4. ‘Once, as directed by sage Vyāsa, Brahma and other dēvatas weighed all the Vēdas against Bhārata; the scales tilted towards Bhārata.’
  5. ‘Mahābhārata is a great composition; there is ‘artha bhāra’ i.e. it brims with meaning; that is how it is ‘Mahābhārata.’ One who understanding the cryptic sense of this name, is absolved of all sins.’
  6. ‘What is here is just what may also be seen in other scriptures. What is not here is not elsewhere too.’
  7. ‘(For the Kalpavṛkṣa called Mahābhārata) Virāṭaparva and Udyōgaparva are the quintessential core.’

Its prominence can also be gleaned from the best scholastic traditions of sages.

‘Who other than Bhagavān is capable of composing Mahābhārata?’ –quotes like this are found in other Purāṇas too. What else can a quote like this imply, other than stating the greatness of Bhārata? is capable of composing Mahābhārata?’ –quotes like this are found in other Purāṇas too. What else can a quote like this imply, other than stating the greatness of Bhārata?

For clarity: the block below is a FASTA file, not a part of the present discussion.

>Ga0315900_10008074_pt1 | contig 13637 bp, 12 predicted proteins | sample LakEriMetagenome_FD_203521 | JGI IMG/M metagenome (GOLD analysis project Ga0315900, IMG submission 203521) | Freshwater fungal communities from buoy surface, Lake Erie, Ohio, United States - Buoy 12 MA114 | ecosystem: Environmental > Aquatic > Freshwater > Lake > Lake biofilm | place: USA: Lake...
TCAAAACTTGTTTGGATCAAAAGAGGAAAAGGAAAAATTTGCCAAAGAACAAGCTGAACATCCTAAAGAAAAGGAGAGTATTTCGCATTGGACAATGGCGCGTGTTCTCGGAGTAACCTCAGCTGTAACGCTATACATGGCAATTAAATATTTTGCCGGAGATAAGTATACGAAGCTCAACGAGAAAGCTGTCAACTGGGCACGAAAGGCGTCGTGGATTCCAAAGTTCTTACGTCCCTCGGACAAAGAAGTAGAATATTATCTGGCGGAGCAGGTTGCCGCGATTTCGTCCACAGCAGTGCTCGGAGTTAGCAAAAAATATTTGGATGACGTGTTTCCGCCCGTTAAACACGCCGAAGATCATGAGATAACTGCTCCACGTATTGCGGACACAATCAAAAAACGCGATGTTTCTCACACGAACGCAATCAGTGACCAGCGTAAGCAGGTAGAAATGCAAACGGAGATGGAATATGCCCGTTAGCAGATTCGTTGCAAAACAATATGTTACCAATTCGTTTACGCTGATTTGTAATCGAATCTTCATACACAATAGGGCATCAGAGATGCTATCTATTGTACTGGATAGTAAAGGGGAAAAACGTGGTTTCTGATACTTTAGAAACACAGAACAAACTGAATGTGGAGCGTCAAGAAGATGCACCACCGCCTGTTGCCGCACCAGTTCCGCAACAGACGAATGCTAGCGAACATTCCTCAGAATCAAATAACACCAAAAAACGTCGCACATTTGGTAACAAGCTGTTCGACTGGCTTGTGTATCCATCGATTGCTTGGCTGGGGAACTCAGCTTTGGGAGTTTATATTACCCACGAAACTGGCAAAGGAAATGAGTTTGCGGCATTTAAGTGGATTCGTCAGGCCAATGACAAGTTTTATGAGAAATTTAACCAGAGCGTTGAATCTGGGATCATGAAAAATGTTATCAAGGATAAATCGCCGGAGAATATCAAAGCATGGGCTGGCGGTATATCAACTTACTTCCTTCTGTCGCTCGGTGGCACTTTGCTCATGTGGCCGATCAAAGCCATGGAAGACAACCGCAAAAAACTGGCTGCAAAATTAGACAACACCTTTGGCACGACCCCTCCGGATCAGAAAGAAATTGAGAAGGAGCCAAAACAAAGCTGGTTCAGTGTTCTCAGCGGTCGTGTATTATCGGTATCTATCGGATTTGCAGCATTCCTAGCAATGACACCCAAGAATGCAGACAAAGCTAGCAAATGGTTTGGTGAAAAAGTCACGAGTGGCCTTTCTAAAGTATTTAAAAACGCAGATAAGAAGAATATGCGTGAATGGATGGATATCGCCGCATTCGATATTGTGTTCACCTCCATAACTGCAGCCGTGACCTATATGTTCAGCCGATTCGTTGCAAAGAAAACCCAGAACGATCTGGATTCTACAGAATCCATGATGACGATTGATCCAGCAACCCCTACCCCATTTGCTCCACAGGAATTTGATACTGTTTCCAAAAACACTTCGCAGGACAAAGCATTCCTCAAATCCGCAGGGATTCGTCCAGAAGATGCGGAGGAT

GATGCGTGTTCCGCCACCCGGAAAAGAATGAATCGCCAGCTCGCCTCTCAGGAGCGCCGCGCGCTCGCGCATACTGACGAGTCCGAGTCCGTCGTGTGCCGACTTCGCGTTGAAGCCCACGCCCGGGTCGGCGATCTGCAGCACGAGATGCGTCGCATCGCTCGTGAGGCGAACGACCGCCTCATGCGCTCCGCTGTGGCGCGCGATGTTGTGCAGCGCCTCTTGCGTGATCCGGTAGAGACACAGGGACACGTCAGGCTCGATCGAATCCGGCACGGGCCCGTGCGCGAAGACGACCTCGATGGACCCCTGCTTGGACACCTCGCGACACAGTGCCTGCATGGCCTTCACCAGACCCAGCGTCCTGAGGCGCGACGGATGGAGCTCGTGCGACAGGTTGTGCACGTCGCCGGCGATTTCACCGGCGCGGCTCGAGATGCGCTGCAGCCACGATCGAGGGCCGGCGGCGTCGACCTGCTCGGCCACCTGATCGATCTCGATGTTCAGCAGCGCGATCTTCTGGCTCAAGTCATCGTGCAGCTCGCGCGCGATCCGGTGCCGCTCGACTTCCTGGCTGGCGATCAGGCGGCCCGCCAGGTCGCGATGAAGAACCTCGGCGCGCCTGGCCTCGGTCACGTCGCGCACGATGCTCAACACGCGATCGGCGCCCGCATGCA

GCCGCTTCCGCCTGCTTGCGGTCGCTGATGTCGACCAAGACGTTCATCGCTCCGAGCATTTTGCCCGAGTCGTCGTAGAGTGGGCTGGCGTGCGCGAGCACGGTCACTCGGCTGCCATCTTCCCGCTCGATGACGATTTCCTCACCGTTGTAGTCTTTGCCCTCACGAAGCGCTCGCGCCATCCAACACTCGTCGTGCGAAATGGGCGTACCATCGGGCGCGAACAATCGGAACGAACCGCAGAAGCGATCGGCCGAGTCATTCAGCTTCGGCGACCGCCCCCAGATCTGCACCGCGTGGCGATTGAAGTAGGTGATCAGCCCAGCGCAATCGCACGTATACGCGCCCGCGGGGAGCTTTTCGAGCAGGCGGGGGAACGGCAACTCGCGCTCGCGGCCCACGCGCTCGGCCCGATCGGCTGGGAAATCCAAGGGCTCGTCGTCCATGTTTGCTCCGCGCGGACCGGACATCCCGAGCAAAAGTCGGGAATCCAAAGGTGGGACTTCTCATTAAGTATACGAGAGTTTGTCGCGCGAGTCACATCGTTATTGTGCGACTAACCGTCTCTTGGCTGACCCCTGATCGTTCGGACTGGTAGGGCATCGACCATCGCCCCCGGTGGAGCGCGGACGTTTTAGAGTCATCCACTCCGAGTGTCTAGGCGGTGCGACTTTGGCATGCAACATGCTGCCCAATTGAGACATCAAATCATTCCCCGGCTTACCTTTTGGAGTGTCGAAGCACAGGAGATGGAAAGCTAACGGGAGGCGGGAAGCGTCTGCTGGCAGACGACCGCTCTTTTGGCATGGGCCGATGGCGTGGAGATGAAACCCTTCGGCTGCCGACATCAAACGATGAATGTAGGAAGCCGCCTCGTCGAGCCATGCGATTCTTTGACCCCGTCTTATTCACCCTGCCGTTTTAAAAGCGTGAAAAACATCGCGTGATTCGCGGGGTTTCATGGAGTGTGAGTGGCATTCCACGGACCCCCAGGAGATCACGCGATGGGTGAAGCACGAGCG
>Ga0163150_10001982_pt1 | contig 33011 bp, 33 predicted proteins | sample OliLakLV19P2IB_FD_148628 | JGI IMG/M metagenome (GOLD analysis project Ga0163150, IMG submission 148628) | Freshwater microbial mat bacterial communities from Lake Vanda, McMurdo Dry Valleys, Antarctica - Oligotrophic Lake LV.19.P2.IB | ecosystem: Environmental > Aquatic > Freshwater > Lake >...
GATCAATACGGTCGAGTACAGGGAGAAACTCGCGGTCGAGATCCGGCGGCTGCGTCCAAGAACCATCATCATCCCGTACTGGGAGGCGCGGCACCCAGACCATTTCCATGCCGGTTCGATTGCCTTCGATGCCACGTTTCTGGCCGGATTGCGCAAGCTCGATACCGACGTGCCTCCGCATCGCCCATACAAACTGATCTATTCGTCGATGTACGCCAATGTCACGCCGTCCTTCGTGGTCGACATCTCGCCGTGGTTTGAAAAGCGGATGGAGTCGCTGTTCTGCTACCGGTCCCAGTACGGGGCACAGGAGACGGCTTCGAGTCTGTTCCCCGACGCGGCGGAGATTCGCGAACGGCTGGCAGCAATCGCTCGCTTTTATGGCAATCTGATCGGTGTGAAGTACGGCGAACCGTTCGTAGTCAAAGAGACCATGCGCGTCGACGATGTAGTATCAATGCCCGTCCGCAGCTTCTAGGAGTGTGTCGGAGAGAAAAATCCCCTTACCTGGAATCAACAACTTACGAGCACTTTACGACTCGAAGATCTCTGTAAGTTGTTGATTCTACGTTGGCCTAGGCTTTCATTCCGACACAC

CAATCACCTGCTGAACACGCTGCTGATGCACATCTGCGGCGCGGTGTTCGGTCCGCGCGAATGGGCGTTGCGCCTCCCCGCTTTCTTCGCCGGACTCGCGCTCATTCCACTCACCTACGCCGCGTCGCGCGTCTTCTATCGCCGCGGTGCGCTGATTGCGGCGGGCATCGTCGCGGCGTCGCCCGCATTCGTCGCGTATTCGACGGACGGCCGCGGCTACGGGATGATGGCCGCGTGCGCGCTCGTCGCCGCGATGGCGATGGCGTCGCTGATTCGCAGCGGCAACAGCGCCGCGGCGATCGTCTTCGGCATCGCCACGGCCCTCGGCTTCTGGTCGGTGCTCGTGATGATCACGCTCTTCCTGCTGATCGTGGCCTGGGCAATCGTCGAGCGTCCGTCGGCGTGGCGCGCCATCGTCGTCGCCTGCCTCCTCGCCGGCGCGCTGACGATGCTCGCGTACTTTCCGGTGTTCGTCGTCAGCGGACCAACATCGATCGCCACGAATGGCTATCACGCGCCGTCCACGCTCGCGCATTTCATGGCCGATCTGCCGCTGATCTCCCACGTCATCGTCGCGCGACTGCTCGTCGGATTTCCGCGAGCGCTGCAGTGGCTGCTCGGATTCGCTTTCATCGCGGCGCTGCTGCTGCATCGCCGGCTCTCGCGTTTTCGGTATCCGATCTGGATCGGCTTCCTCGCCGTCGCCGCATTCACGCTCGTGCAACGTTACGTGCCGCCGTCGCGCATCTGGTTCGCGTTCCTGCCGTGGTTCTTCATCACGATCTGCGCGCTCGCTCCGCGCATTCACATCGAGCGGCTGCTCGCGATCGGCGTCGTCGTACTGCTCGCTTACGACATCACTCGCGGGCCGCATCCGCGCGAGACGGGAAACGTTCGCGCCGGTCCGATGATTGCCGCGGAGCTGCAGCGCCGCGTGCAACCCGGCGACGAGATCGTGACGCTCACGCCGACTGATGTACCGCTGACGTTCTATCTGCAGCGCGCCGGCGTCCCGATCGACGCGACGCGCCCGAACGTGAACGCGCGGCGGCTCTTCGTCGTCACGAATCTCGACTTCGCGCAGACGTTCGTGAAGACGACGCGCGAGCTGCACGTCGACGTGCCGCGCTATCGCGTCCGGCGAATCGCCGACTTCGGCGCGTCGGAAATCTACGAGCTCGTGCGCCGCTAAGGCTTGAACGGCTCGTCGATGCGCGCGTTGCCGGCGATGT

There are several references to the fact that even Nārada Maharṣi had studied as well as taught this scripture; this evidences Bhārata’s eminence.

If not, what does it mean when it is said, ‘Even merely comprehending the cryptic meaning of the name Bhārata, absolves one of all sins?’ These are not mere words of praise. These are words accepted by the learned.

If Bhārata did not possess such eminence, why was it not possible for anyone other than Nārāyaṇa to compose it? As this quote is found across several texts – one cannot say that these are mere words of false praise. This is not a eulogy of the scripture; nor can it be called as a eulogy of its author. Even though the same author had composed other Purāṇas too, how is it that the others did not become equally praiseworthy?

Occurring in the midst of such an eminent text is the dialogue between Vāsudēva and Arjuna i.e., BhagavadgītāBhārata. It is the nectar of the Pārijāta flower named Mahābhārata.  It is a comprehensive compendium of the essence of Bhārata. It is the nectar of the Pārijāta flower named Mahābhārata.